But now the most important announcement of all. Two more shows have been announced at the Princess Theatre. If you are a fan of any or all of his works, or if you would just like an insight into how he got to where he is today, buy a ticket. Before it’s too late.

Cleese finishes his run in Melbourne on March 27th then he’s off to Sydney from the 30th.

Click here for tickets and more infomation

Tommy Dassalo- Pipsqueak

By Jayden Edwards

Since coming runner up in Triple J’s Raw Comedy competition and debuting at the Melbourne International Comedy Festival in 2006, Tommy Dassalo has pushed himself: dabbling in theatrics, illustrations, voice-overs and complex story telling. But its in his new show that he takes on his biggest challenge yet.

He’s a young, baby faced, squeaky voiced, self proclaimed “Little Buddy” to all and believe it or not, Cancer survivor. Yep, as a young child, Tommy was diagnosed with a rare form of cancer and spent much of his childhood in hospital, and it’s this that Tommy ambitiously chose to source material for his new comedy festival show “Pipsqueak”.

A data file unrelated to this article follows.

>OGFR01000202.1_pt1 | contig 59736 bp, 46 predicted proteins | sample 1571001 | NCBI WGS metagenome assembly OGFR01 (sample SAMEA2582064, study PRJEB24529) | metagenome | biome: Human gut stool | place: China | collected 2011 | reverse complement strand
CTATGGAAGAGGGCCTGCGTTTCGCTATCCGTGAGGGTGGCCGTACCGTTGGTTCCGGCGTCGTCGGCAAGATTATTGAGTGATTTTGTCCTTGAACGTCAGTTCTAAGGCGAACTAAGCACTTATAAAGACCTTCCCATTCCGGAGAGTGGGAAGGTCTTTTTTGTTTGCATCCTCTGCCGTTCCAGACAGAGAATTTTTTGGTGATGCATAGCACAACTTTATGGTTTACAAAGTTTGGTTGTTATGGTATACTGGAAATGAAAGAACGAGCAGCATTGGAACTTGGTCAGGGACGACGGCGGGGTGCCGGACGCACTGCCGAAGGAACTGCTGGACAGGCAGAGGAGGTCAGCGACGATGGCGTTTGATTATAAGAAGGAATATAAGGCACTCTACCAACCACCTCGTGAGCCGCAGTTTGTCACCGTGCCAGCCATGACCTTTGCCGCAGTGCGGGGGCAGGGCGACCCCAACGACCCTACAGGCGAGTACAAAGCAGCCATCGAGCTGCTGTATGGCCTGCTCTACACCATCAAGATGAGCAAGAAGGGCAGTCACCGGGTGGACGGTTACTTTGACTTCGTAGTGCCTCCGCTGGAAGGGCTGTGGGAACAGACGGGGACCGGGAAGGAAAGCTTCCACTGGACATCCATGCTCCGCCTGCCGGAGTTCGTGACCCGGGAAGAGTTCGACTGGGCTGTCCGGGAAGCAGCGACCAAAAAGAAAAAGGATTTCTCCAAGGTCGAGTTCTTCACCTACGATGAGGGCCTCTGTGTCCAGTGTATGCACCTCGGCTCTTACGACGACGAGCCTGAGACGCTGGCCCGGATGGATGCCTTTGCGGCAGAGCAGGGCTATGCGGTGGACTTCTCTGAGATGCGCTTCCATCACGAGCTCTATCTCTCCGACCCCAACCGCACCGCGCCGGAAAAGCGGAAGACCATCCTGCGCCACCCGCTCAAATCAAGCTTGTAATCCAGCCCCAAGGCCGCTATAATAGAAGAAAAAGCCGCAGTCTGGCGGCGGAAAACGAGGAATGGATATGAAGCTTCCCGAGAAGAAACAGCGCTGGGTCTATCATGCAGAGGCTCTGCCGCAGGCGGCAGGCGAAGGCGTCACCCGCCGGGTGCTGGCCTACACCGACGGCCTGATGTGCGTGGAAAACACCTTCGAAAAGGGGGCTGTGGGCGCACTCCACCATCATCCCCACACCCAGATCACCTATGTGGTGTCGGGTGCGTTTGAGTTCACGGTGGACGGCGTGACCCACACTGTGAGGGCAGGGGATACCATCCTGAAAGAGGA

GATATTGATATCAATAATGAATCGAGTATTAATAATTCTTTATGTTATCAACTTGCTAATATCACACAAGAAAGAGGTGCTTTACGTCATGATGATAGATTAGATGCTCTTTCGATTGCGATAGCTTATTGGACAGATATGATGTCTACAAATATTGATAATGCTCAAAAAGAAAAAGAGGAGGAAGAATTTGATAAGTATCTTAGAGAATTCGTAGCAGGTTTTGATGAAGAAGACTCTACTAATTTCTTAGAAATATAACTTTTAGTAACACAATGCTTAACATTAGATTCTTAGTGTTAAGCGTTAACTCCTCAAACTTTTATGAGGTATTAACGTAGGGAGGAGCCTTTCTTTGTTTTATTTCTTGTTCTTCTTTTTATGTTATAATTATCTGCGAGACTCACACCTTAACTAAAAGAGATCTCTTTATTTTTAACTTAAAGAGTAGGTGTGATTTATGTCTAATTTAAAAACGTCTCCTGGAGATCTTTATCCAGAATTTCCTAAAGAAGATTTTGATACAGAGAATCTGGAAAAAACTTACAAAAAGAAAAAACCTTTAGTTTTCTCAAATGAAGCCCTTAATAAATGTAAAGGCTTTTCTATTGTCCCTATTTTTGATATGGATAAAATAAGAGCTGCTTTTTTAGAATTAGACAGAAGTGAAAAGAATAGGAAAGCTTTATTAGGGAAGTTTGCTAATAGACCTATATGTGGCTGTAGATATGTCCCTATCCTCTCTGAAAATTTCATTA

Performing to a small Wednesday night crowd at Brisbane’s Powerhouse Theatre minus his desired backing artwork that Officeworks fucked up, Tommy jumps onto stage and dives into some casual stand up and banter, then drops the C bomb… (Cancer, not that other word). The audience is taken aback at first and things are a little uncomfortable but, like ripping off a band-aid, the worst part is over and the show comes into it’s own.

Tommy cleverly structures the show around a few letters he wrote and received during his childhood. It’s these letters that produce some of the more sobering moments of the show, and some great comedic opportunities to riff off little Tommy’s apparent naivety during the whole ordeal (like totally screwing up his Make-a-wish!). Tommy masterfully uses light and shade throughout the show, brilliantly using the darker moments to surprise attack the audience with punchlines.

The heavy subject matter of the show was risky, and to revisit and retell this story mustn’t have been easy for Tommy, let alone to an audience night after night. But with comic timing and story telling skills well above his years, the underlying trauma just adds a whole lot of heart and soul to an hilarious story based show.

Tommy’s style of stand up and mannerisms are not dissimilar to that of Micheal Chamberlin. On stage he’s quick, witty, confident and just so bloody likeable. He really is ‘the little buddy that could’, sure to be a highlight of this years festival, and in years to come.

Reviewed at Brisbane Comedy Festival

Performing at Melbourne International Comedy Festival
at Victoria Hotel – Acacia Room
215 Lt Collins St, Melbourne
29 March – 22 April
Click here for tickets and more infomation